O the deep, deep love of Jesus, vast, unmeasured, boundless, free! Rolling as a mighty ocean in its fullness over me! Underneath me, all around me, is the current of Thy love Leading onward, leading homeward to Thy glorious rest above!

The Consequence 

Thirdly, we see the consequence of this love. Genuine Christ-centered love toward the people of God, flowing from delight in Him has consequences. Jesus said, “By this all people will know that you are my disciples, if you have love for one another”. This kind of love sends out a message and becomes a distinguishing mark of authentic Christianity in the eyes of the world. Authentic Christian love sends out a powerful message to the world. It is a demonstration of what Christ has done for sinners at the cross. It is one thing and legitimate to say that that you are a Christian, or to wear some emblem, but it is another thing to demonstrate it. Never underestimate the compelling witness of authentic Christian love. 

The Care 

After Jesus finished issuing this new commandment, Peter responds with a few questions. In this section in which Jesus predicts Peter’s denial, we see the final vital reality of this love and that is the care shown by Jesus. Here is the exchange between Peter and Jesus, Simon Peter said to him, “Lord, where are you going?” Jesus answered him, “Where I am going you cannot follow me now, but you will follow afterward.” Peter said to him, “Lord, why can I not follow you now? I will lay down my life for you.” Jesus answered, “Will you lay down your life for me? Truly, truly, I say to you, the rooster will not crow till you have denied me three times (13:36-38). This very insightful conversation reveals the sovereign knowledge of the Lord Jesus Christ and the inevitable failures of God’s people. In the context of the call to love one another as Christ has loved us, Peter misses the point and reveals his pride and self-sufficiency. Peter said, “I will lay down my life for you” yet Jesus said, “Truly, truly, I say to you, the rooster will not crow till you have denied me three times”. We will examine the lessons to be learnt from this when we come to the passage. But for now it is helpful to note that Peter does deny the Lord and fail in his service the Lord. Then Jesus restores and forgives him, Peter faithfully serves the Lord, and then eventually he lays down his life for the Lord. What is the lesson here? Even in our duty to love, we will fail but the caring hand of the Lord is always there to restore us.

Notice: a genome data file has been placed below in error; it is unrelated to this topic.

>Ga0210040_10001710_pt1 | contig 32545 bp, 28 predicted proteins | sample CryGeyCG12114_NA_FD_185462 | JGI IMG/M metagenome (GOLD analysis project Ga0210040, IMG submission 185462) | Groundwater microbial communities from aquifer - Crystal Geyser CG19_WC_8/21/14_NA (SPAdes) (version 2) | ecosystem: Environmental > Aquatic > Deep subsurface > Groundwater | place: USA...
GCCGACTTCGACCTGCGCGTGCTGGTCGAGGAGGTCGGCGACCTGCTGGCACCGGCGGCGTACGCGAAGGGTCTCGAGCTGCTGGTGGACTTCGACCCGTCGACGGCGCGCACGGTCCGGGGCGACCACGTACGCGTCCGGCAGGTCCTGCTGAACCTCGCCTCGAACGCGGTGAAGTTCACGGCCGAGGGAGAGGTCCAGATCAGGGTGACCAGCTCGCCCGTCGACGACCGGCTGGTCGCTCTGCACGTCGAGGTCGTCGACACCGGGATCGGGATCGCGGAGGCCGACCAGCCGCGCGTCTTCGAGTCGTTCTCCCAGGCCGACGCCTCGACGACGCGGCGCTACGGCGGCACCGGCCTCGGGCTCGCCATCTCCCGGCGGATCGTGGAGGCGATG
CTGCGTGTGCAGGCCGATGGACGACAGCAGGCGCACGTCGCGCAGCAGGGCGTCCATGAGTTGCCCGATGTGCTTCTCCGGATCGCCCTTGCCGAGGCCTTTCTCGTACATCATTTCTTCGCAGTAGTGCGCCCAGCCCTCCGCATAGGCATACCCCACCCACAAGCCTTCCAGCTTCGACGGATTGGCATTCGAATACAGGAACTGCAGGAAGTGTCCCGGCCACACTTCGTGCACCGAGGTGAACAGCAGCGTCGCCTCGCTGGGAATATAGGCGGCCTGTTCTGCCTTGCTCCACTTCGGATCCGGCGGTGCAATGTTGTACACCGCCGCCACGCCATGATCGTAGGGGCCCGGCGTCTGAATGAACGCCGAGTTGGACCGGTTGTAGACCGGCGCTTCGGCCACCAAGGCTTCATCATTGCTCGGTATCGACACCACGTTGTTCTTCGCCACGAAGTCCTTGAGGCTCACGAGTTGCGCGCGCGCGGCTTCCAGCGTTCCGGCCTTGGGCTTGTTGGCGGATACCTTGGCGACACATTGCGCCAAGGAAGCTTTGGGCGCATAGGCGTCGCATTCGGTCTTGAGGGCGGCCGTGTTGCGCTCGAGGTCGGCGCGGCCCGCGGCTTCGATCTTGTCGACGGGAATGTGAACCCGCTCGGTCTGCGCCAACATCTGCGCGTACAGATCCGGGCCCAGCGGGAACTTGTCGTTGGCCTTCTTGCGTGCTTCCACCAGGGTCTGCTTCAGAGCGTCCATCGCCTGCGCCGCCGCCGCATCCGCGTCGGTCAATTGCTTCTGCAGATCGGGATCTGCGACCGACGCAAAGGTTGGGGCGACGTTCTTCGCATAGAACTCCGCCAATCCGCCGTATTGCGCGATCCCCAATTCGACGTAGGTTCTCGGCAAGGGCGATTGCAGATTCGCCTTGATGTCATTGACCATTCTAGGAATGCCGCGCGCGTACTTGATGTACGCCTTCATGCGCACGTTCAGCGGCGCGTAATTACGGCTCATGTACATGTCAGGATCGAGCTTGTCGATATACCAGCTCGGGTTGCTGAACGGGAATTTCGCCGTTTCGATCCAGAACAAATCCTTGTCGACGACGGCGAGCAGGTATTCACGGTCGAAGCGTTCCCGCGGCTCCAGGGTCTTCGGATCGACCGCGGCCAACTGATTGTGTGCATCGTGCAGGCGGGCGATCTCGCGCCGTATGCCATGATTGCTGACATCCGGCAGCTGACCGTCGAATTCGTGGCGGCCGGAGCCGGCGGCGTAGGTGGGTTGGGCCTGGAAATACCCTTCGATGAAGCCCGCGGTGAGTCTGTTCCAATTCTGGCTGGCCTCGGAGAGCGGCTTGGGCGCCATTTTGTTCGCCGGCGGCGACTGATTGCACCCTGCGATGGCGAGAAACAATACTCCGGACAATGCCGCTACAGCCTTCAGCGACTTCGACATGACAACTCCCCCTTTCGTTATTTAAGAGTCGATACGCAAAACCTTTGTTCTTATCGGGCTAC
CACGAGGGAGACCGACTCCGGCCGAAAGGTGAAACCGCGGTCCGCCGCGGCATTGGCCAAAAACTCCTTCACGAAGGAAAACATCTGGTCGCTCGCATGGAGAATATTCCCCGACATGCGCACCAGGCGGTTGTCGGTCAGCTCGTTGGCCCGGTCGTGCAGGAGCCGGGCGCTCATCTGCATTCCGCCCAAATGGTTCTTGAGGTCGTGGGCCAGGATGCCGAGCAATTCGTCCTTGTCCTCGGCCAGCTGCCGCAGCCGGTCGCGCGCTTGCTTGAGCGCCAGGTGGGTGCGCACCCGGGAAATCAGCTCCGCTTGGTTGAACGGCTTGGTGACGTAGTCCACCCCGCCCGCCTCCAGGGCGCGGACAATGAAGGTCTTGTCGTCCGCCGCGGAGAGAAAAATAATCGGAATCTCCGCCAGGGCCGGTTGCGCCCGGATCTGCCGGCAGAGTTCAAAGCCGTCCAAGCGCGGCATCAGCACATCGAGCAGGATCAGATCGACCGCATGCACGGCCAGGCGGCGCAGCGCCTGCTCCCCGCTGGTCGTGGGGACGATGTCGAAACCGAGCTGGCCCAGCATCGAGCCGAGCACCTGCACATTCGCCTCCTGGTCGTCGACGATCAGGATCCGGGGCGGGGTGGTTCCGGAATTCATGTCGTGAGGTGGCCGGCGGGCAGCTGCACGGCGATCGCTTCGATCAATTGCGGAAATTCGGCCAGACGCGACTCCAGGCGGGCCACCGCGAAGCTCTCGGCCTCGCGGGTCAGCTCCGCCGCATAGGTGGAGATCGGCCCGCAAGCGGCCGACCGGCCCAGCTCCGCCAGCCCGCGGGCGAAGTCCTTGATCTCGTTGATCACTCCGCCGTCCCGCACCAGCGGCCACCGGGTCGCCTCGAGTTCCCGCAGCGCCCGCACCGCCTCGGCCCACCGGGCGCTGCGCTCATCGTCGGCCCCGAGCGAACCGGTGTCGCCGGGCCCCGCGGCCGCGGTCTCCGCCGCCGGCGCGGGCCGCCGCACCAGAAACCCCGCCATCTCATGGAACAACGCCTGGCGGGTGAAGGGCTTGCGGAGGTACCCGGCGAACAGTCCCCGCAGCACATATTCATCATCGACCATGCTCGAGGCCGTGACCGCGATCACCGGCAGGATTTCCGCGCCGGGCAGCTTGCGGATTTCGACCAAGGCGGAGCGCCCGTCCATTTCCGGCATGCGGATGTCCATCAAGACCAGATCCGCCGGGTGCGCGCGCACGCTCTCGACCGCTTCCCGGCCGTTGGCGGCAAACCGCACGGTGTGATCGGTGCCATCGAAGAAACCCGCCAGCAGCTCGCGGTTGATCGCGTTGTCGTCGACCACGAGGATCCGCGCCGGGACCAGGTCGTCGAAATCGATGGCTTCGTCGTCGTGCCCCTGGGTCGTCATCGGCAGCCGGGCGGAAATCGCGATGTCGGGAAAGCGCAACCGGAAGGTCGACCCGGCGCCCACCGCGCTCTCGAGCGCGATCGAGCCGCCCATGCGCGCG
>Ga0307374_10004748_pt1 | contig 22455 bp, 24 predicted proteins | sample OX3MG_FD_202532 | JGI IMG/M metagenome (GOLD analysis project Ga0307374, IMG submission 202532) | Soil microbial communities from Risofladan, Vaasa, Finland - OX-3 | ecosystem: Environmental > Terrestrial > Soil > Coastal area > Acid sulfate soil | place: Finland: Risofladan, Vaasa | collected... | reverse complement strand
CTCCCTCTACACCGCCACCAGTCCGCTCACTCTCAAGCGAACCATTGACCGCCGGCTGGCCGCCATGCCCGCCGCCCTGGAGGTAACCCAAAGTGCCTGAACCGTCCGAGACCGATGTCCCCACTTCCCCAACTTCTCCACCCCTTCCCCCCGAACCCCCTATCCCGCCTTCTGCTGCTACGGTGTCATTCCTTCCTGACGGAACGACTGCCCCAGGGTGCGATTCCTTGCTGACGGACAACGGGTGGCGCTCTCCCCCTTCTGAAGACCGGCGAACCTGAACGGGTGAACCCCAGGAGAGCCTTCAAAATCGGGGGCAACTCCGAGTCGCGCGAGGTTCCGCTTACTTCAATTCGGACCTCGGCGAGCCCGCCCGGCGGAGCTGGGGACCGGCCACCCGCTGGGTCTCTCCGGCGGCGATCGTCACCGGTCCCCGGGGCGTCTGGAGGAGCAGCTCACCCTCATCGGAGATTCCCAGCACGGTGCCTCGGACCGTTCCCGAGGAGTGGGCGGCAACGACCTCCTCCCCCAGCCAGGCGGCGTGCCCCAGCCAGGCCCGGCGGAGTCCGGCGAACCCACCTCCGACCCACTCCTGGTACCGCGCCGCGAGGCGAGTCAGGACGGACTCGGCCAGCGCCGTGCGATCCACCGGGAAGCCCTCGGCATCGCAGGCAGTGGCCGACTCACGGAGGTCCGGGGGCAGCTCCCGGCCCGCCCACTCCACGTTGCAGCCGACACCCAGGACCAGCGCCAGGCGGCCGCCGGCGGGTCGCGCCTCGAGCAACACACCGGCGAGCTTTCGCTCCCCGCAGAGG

CONCLUSION 

The fact that the Lord loves us so much, as evidenced by sending His Son in this world, ought to eliminate all pride and boasting in our lives. In love, Jesus poured out His life so that we may stand forgiven before Him. This is the deep love of Father in sending His Son and the deep love of Jesus in coming into this world. So much love has been shown toward us. So then, by His grace and to His glory, let us make it our duty and delight to love one another. [1] Francis A. Schaeffer, The Mark of the Christian, p. 8